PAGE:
Harnessing Natural Capital for Sustainable Development: Lessons from Costa Rica, ‘’the Living Eden’’.

I spent last week at INCAE Business School in Costa Rica for the Global Network Program in Advanced Management. The program allows students from top MBA programs across the world to go to other business schools in different countries and learn from amazing professors, professionals, and industry experts, even as they cross-pollinate ideas among themselves. What we discovered about this little tropical country in Latin America nearly blew us away. Costa Rica is unquestionably a shining example of what tropical countries like Nigeria should be doing differently to enhance the environment and the lives of their citizens. So, what’s the big deal about Costa Rica?

By the 1970s and 1980s, Costa Rica had lost around half of its forest cover owing to illegal lumbering and bad farming practices. However, at a certain time, some private organizations, people, communities, and governments came together and chose to do something different and unexpected that would astound the entire world. As a result, Costa Rica initiated a comprehensive policy reform for forest management. Policymakers took advantage of the fact that economics and finance are excellent drivers of efficient policies that ultimately benefit everyone in the long run. As such, Costa Rica adopted the PES (Payment for Environmental Services) model, which pays landowners and farmers to help protect and manage forests. In this model, every participant (farmers and landowners) receives an average of $64 per hectare only for protecting the forests. It will amaze you to know that Costa Rica has paid about $500 million to landowners in about 20 years, preserving more than one million hectares of forest and planting around seven million trees. What other wealth distribution mechanism could be better than this? Interestingly, the funds for these incentives were raised by taxing fossil fuels and directing the earnings to environmental sustainability initiatives. But it did not end there!

This paradigm shift ushered in a new Costa Rica in terms of economic development and living standards. Costa Rica quickly became a premier ecotourism destination, attracting over three million people each year and generating an average of $1.5 billion in tourism revenue. This industry accounts for around 5% of GDP and employs approximately 200,000 people (Costa Rica’s population is slightly above five million). Ecotourism generated more than $3 billion for the country alone in 2019. In 2023, Costa Rica received the Earthshot Prize which was established by Prince William to promote global sustainability. Today, the nation of Costa Rica is known as the ”Living Eden,” and a visit will convince you that it is truly the Garden of Eden on earth. As a tropical country, Nigeria (and other African countries) has a lot to learn from Costa Rica.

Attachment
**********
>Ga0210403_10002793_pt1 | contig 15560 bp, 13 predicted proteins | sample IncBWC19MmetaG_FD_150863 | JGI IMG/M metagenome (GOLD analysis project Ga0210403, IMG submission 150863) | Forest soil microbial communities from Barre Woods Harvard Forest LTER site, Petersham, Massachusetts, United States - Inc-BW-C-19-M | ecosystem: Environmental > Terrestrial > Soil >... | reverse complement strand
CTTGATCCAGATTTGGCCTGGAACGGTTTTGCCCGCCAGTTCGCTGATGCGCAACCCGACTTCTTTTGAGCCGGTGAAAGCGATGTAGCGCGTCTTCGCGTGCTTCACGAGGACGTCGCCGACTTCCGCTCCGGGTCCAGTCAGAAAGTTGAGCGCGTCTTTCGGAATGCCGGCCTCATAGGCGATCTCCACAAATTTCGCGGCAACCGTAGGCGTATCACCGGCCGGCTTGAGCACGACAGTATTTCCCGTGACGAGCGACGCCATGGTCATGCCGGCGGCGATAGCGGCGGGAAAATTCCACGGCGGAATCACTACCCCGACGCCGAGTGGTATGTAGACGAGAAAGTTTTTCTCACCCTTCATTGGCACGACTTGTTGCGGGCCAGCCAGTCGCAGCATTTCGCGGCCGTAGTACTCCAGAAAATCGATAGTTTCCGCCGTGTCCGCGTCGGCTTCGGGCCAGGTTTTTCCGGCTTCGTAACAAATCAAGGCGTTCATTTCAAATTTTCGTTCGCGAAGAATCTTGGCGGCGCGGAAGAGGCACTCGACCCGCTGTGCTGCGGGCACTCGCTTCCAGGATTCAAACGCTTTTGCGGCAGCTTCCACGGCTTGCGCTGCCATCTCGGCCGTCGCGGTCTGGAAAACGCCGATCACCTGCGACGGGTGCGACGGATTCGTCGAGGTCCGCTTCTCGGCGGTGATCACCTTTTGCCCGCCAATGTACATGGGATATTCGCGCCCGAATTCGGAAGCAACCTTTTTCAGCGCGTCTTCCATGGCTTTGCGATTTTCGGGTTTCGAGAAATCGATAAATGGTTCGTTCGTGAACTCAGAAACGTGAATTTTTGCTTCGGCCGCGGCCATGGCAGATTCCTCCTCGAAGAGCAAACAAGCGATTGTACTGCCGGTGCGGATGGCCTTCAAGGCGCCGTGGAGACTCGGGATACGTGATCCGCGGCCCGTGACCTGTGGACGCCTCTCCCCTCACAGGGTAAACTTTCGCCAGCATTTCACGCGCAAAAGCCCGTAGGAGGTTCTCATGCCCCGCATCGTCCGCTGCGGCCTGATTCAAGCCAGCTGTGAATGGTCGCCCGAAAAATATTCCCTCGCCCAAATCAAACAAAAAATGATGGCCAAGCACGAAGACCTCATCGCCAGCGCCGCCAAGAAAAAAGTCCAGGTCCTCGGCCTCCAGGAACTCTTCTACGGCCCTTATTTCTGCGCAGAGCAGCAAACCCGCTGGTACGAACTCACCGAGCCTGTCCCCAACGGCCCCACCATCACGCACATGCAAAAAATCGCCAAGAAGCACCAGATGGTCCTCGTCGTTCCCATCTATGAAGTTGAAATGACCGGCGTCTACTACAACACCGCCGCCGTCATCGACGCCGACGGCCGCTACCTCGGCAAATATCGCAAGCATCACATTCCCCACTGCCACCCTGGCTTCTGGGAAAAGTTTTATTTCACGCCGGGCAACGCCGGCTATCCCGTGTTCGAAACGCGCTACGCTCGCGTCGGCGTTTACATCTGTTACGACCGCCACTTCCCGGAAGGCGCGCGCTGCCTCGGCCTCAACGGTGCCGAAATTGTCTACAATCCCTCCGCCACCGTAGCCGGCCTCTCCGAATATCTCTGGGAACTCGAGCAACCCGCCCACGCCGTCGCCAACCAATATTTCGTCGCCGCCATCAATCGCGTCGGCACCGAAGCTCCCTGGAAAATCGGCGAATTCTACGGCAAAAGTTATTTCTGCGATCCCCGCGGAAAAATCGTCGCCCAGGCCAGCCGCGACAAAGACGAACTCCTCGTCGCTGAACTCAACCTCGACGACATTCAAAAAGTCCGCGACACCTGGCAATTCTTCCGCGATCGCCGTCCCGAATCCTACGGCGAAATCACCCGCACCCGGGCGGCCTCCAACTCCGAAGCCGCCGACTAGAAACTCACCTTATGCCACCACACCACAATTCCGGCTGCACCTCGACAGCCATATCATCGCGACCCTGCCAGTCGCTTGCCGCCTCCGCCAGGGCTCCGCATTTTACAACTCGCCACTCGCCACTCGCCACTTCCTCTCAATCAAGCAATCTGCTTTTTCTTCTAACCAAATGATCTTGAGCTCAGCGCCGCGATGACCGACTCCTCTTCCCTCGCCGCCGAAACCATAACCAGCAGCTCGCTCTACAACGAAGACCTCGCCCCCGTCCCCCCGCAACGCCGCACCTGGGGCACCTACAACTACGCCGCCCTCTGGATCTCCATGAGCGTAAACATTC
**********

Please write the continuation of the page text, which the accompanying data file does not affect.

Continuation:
As Nigerians grapple with the burdens of economic crisis and harsh exchange rate volatility, I think this is the time for the government to look inwards. It’s time for policy makers to task and tax their brain on how Nigerians can be empowered by leveraging the available natural capital that nature has endowed so freely to the nation. It’s time for Nigerian leaders to understand that oil is not the only source of wealth for Nigeria. Just imagine if the proceeds of the petroleum subsidy removal are excellently and righteously redistributed towards ecotourism and conservation for the next three years. What would be the resultant effect? The poorest of the poor in the rural areas will be strategically empowered, the ecotourism sector will boom, Nigeria will attract huge foreign exchange inflows, employment will be created, Nigeria’s Social Progress Index (SPI) ranking will soar, and most importantly, the environment will breathe very well knowing that without the forests, the planet earth cannot breathe. Lately, the heat wave across Nigeria has become unimaginable because cities like Lagos and other places lack enough trees and green cover. Such an issue has its natural solutions hidden in forests.

Therefore, reflecting on the significance of the International Day of Forests that was commemorated on the 21st of March, I would like to encourage policy makers in Africa (particularly in Nigeria), to look around and begin to explore the vast socioeconomic abundance and wealth deposited in forests. This might be the escape corridor from the continent’s extreme poverty and unnecessary economic turmoil that the people have been trapped in for many years now. It’s time to explore the local knowledge in forest management. Also, it’s important that we design a co-benefit and co-management system that will benefit the communities and the people as we invest massively in forestation and conservation. Today, the global ecotourism market stands at over $200 billion, and with the right policies and actions, a country like Nigeria may capture about $10 billion dollars of that market. There’s no need for endless suffering while swimming in the ocean of abundance supplied by Mother Nature. This time, Nigerian leaders and African leaders must think and act differently. If Costa Rica can achieve it, Nigeria can, and Africa can too. This is our chance!

George Aniegbunem

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Writing from the Yale School of the Environment Connecticut, USA.

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